Timothy A. Wise Named Open Society Fellow
Research to focus on U.S. corn policies and food security in Africa
On October 14, the Open Society Institute in New York announced that GDAEâ€™s Timothy A. Wise has been named to a prestigious Open Society Fellowship. His one-year project will focus on ways in which U.S. policies distort global corn markets and how those distortions ripple out into the developing world. He will be studying not only Mexico and Latin America, areas on which he has written extensively, but also several African countries.
â€œThose distortions to corn markets come from U.S. biofuels mandates, agricultural policies, and financial speculation on commodities markets,â€ Wise commented in accepting the fellowship. â€œThe ripples are far-reaching, from high and volatile food prices to land-grabs for the production of biofuels. For the poorest farmers and consumers, what seems a ripple here can be a devastating economic tsunami.â€
Wiseâ€™s fellowship will allow him to focus on some of the key policy issues he and co-author Sophia Murphy identified in their 2012 report, â€œResolving the Food Crisis,â€ and to do so in Malawi, Tanzania, and other African countries where debates over agricultural development are most acute. Issues include:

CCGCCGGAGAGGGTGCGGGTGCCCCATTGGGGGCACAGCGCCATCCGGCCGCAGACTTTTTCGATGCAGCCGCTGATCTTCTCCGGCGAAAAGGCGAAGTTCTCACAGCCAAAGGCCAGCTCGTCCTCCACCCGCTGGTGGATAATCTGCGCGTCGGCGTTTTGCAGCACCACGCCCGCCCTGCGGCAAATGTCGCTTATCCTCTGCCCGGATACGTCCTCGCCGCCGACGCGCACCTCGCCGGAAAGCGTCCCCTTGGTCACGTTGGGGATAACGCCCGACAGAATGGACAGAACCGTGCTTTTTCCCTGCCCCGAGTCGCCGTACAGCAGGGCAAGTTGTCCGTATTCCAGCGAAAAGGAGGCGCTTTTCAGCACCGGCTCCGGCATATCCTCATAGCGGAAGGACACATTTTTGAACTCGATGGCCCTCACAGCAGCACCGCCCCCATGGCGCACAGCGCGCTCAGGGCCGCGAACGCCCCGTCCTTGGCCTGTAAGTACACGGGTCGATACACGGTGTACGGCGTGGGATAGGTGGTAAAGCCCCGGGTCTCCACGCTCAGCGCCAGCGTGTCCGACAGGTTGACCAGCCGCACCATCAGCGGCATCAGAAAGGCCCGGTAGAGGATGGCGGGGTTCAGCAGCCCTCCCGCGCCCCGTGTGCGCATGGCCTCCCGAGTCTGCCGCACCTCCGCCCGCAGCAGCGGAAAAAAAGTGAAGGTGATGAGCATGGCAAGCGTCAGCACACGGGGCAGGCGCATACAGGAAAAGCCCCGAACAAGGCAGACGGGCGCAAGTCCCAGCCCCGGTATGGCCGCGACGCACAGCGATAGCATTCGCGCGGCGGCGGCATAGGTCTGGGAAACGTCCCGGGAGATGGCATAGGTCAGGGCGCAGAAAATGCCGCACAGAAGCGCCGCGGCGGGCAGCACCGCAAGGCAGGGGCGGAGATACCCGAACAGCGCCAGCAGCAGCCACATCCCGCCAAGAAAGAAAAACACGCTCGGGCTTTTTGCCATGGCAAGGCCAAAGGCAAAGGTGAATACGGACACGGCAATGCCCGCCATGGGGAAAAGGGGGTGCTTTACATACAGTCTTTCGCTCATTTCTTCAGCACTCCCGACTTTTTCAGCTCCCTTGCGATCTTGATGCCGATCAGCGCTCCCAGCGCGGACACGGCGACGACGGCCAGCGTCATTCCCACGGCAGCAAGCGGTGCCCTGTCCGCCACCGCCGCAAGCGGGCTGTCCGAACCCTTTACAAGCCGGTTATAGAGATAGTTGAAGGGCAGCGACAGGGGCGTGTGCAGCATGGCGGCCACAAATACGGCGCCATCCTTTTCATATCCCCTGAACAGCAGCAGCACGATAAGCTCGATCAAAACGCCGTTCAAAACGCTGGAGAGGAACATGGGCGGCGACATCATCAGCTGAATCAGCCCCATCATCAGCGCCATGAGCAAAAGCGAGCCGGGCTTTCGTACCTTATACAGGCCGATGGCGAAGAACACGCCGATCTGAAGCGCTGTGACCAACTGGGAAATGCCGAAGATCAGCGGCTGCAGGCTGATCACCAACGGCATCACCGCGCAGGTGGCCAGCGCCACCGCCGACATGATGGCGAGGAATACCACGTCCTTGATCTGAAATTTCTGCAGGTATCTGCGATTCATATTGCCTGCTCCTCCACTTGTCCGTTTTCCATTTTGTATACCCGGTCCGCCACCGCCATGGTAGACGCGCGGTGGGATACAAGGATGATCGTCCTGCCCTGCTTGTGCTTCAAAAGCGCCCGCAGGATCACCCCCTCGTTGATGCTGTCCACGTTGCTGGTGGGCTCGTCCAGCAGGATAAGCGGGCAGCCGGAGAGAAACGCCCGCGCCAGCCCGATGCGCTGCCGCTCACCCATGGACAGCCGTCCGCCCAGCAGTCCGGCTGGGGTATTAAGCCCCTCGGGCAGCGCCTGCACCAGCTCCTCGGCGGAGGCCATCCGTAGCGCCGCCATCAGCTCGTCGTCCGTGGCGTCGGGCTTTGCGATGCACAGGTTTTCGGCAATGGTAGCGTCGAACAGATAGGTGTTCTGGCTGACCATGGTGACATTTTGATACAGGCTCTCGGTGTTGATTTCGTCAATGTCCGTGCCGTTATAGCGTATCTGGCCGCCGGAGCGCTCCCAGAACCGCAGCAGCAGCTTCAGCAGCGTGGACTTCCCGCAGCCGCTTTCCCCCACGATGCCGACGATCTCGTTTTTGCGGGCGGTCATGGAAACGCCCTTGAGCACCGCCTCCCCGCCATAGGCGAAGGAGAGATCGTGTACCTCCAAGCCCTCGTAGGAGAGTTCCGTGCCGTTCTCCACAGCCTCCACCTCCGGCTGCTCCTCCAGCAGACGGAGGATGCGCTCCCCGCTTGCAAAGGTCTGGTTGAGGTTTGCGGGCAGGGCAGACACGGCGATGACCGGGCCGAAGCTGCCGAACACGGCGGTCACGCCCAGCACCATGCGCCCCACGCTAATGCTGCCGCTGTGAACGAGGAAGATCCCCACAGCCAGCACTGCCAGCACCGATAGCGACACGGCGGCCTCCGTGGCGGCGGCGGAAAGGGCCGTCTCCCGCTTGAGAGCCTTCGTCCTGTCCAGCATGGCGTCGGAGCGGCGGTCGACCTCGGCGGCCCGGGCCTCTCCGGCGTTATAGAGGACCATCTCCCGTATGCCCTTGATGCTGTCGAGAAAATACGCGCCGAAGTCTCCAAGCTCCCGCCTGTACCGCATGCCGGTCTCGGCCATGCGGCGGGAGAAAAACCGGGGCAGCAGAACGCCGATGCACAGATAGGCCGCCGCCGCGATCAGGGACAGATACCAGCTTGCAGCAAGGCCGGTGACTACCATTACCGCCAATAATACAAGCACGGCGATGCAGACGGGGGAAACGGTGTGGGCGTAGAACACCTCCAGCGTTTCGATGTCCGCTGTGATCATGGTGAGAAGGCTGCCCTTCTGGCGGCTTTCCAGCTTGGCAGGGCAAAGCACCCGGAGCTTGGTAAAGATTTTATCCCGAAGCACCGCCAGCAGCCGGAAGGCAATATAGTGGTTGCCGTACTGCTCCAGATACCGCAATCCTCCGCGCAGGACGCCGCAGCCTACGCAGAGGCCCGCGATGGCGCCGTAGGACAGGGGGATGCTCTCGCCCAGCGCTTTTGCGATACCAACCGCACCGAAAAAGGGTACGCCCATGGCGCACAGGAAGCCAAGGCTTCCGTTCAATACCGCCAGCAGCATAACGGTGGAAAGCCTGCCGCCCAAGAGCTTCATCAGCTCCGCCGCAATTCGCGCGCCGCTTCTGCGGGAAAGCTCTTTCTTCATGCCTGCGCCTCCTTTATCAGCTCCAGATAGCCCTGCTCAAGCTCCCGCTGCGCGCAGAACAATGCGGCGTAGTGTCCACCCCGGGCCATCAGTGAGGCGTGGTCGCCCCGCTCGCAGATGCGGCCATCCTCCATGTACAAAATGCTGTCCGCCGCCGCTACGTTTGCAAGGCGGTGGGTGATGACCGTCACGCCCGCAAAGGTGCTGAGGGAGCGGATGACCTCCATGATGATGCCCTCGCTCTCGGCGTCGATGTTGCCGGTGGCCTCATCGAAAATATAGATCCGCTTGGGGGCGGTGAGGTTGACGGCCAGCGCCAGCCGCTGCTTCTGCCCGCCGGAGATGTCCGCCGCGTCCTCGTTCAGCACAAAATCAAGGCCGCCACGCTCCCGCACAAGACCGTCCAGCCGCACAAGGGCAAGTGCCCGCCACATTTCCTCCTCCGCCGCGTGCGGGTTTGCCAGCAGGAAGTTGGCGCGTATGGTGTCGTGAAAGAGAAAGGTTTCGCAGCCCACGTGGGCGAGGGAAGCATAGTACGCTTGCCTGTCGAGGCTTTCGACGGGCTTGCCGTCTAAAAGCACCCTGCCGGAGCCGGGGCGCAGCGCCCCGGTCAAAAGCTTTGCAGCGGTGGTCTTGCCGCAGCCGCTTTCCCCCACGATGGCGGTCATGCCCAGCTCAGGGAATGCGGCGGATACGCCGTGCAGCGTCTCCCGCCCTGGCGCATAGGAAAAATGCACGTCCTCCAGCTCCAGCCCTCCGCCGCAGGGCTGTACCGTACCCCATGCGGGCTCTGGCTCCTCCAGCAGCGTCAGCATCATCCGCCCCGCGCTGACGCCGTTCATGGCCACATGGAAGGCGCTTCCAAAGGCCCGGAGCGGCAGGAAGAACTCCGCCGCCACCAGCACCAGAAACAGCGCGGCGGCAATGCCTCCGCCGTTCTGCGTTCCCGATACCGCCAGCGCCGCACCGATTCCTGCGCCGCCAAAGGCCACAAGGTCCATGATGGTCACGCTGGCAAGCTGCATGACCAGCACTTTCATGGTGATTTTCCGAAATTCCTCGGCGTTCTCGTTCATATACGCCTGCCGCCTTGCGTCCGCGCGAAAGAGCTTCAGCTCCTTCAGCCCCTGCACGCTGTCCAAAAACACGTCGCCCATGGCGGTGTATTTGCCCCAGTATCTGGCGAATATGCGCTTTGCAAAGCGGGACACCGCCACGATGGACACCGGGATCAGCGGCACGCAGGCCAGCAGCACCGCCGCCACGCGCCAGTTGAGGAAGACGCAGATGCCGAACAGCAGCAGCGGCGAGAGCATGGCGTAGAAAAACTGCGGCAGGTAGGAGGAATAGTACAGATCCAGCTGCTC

Biofuels impacts on land use and food production in developing countries.
Financial speculation from still-deregulated commodities markets.
High and volatile food prices, and efforts to curb volatility with food reserves and other national policies.
Land grabbing, for biofuels and other industrial agricultural production, and attempts by national governments to better manage their land and natural resources.
The policy debate over investment in high-input industrial scale agricultural development versus climate-resilient smallholder farming.
â€œPolicy-makers have failed to recognize that we are in a brave new world in which food, fuel, and financial markets are intertwined in ways that virtually ensure continued price volatility,â€ Wise said. â€œThis fellowship will allow me to examine the real drivers of the contemporary food crisis and the creative efforts, by national and local governments and by communities and farmers themselves, to find solutions.â€
Wise will be writing extensively during his fellowship. To receive his blog posts, articles, and other publications, check that you are subscribed to our agriculture list; new subscribers should sign up here.